The restricted global population of the Bahama Oriole has raised concerns that the species may be under imminent threat of extinction, with previous estimates suggesting a population size of fewer than 300 individuals (Baltz 1997, Price et al. 2011, BirdLife International 2016). Results of our distance sampling analysis indicate that a far larger population occurs on North Andros than was thought, and that the species is found in a wide range of habitats during the breeding season. Contrary to previous studies (Currie et al. 2005, Price and Hayes 2017), we found no evidence that Bahama Oriole abundance is lower in pine forest than other habitats. We regularly detected orioles in all five habitat types surveyed, but pine forest area was the strongest predictor of which points had oriole detections.
Our results contradict the hypothesis that the Bahama Oriole is solely reliant on either anthropogenic or coppice habitats during the breeding season, emphasizing the critical importance of pine forest for this species: 58 of the 75 points where we detected orioles were in pine forest. Importantly, orioles also frequently nest in the pine forest, using both thatch palms and Caribbean pines (Stonko et al. 2018, Yancy et al. 2020). We hypothesize that the majority of Bahama Orioles occur in pine forests, at least during the breeding season.
Bahama Orioles were also relatively abundant in wetland sites (25% of points had orioles), although we only sampled 24 wetland points, and these were generally mixed with or adjacent to pine forest. In 2018, we conducted preliminary point counts in different types of wetlands that suggest low densities of orioles in sawgrass and scattered mangroves, but very high densities of orioles in rare Sabal palmetto stands along the west coast (MGR, unpublished data). In addition, there are scattered records of Bahama Orioles in the wetlands of far western Andros (e.g., eBird 2020; also see Allen 1890, Price et al. 2011). More work is needed to map and conduct point counts in the different types of wetland habitats on Andros as some wetlands could also be important habitats for orioles.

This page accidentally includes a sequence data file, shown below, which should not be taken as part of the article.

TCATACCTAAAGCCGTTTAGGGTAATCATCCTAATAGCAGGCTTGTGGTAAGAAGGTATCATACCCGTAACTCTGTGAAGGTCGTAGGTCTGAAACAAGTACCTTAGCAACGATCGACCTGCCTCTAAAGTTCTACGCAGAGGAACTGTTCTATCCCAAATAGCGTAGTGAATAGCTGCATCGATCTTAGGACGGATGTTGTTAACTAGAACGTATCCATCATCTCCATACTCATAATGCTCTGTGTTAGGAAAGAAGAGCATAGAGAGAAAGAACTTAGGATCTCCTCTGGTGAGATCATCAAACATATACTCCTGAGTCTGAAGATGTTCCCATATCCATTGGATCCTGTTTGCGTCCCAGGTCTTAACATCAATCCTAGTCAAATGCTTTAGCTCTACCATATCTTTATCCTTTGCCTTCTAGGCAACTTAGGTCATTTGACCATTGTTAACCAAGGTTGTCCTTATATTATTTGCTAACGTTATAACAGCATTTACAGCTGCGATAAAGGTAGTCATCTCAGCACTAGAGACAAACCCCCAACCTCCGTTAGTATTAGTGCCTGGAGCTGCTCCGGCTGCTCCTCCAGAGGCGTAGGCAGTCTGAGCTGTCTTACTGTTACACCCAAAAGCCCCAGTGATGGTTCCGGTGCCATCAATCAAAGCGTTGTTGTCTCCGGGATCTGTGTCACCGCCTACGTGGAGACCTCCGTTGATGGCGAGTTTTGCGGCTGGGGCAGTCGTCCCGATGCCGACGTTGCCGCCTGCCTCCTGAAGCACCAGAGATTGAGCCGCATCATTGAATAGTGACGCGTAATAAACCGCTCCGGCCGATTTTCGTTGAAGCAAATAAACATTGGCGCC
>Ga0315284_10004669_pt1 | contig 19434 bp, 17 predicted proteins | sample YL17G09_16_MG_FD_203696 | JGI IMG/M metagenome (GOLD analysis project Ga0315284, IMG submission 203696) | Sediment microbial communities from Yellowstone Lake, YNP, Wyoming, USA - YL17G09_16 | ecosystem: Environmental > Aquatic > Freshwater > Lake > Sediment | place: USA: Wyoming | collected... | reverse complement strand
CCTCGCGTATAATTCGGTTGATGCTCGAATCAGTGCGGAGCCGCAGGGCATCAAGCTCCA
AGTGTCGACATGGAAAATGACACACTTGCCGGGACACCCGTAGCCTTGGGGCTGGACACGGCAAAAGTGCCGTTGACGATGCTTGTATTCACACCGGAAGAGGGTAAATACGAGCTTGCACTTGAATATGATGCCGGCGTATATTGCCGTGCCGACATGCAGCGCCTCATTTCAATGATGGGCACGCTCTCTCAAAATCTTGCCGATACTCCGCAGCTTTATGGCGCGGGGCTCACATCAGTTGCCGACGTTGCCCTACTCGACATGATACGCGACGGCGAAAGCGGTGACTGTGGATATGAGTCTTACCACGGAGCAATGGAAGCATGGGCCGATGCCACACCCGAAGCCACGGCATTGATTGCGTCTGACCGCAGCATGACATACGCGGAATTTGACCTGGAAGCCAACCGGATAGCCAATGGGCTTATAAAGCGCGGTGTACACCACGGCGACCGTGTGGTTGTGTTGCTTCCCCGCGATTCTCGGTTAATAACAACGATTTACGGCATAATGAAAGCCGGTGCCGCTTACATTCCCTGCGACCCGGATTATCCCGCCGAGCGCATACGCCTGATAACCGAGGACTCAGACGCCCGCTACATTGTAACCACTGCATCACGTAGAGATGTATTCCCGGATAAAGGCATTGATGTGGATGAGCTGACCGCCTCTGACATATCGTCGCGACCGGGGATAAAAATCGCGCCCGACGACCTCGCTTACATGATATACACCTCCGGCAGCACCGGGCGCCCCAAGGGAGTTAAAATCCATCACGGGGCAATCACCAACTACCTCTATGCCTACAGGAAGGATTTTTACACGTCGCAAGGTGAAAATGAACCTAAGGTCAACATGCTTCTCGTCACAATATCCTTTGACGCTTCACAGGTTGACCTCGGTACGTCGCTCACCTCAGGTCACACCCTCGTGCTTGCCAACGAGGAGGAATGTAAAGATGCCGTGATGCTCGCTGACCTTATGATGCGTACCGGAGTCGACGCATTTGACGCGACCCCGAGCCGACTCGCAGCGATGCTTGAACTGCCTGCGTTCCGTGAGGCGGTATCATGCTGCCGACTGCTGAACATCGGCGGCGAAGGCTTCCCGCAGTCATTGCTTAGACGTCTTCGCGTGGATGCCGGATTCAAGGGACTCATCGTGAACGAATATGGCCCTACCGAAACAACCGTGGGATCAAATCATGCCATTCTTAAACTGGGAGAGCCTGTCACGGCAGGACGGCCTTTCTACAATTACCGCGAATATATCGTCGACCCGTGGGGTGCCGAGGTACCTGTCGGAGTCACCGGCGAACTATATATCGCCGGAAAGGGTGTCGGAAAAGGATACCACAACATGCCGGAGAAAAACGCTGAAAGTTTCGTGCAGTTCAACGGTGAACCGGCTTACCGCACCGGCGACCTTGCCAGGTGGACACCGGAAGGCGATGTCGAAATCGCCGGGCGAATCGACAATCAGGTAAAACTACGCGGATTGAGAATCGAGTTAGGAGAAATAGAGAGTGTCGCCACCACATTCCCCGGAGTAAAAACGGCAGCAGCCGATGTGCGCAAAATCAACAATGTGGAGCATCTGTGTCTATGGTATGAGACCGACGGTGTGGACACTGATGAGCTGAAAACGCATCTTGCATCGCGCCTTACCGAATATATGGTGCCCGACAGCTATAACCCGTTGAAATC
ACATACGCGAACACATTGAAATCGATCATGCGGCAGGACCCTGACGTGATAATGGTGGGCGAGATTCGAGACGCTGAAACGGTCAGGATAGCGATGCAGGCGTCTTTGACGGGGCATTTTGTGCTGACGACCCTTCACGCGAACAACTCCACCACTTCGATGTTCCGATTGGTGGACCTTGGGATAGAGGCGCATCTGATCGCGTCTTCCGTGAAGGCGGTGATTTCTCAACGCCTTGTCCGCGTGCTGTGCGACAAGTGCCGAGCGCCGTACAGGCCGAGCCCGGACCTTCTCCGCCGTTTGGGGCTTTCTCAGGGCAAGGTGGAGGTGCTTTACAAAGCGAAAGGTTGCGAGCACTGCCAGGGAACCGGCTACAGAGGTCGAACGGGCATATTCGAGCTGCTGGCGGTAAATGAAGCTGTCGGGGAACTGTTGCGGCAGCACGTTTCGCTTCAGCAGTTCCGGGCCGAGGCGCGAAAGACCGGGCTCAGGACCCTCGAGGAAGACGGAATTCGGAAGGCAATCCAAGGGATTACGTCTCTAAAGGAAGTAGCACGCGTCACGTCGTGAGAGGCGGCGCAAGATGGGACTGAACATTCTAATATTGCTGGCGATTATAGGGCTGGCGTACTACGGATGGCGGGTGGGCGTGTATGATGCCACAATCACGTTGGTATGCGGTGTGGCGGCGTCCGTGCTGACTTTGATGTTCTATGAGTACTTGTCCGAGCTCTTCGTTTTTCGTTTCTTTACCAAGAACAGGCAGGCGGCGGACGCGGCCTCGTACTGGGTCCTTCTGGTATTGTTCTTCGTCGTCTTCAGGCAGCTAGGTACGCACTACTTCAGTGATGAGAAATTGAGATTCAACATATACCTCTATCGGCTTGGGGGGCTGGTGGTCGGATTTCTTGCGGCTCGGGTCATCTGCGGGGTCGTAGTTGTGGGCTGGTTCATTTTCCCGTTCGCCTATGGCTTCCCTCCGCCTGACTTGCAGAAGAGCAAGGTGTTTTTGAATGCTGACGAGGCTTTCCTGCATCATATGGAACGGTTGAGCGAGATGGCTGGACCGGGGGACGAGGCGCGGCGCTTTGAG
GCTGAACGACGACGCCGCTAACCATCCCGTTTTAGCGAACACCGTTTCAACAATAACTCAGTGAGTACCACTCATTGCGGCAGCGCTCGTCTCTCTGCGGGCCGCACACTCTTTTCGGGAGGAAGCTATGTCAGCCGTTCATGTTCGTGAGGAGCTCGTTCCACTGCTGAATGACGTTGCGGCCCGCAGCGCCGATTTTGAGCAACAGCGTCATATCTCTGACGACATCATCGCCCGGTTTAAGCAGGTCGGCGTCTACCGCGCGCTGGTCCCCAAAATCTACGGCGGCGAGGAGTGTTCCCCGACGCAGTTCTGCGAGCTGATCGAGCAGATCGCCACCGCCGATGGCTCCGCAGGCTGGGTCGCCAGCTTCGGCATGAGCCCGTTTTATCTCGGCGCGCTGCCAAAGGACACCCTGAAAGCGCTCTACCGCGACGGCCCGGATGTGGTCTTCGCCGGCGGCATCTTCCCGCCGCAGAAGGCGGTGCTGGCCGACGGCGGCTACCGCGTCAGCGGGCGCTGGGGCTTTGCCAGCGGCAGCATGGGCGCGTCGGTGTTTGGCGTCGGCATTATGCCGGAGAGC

Our habitat classification scheme differed somewhat from those used in previous surveys, and any further comparison of habitat-specific abundance should account for these differences in habitat classification. Currie et al. (2005) excluded developed habitat entirely, defined three separate pine forest categories based on differences in understory, and defined two coppice categories based on canopy height. Price et al. (2011) excluded wetland from their preliminary surveys and defined “anthropogenic” habitat as including both developed and agricultural habitats. Despite these methodological differences, habitat types on Andros are fairly distinct, so our results should remain easily interpretable in the context of other studies.
Our population estimate for the study site alone of 1269–2765 orioles far exceeds the previous estimate for the entire island of Andros, implying either an underestimation of the species’ population size in prior estimates or a rapid population increase over the course of 10 years (Price et al. 2011). Considering the extensive regeneration of pine forest that has taken place since logging ended in the 1970s, it is possible that the oriole population is recovering from a bottleneck as the forest returns. However, the discrepancy between our results and the previous estimate likely is a result of differences in methodology. The population estimate by Price et al. (2011) did not use systematic point counts and was not designed to fully sample all habitat types. Using a hierarchical distance sampling approach ensured that we were able to sample the diversity of habitats on Andros and account for variation in oriole detectability in our population size estimate. Additionally, conducting auditory surveys in the breeding season allowed us to record individuals that escaped visual detection (over 70% of detections were auditory), which is particularly important in forest habitats.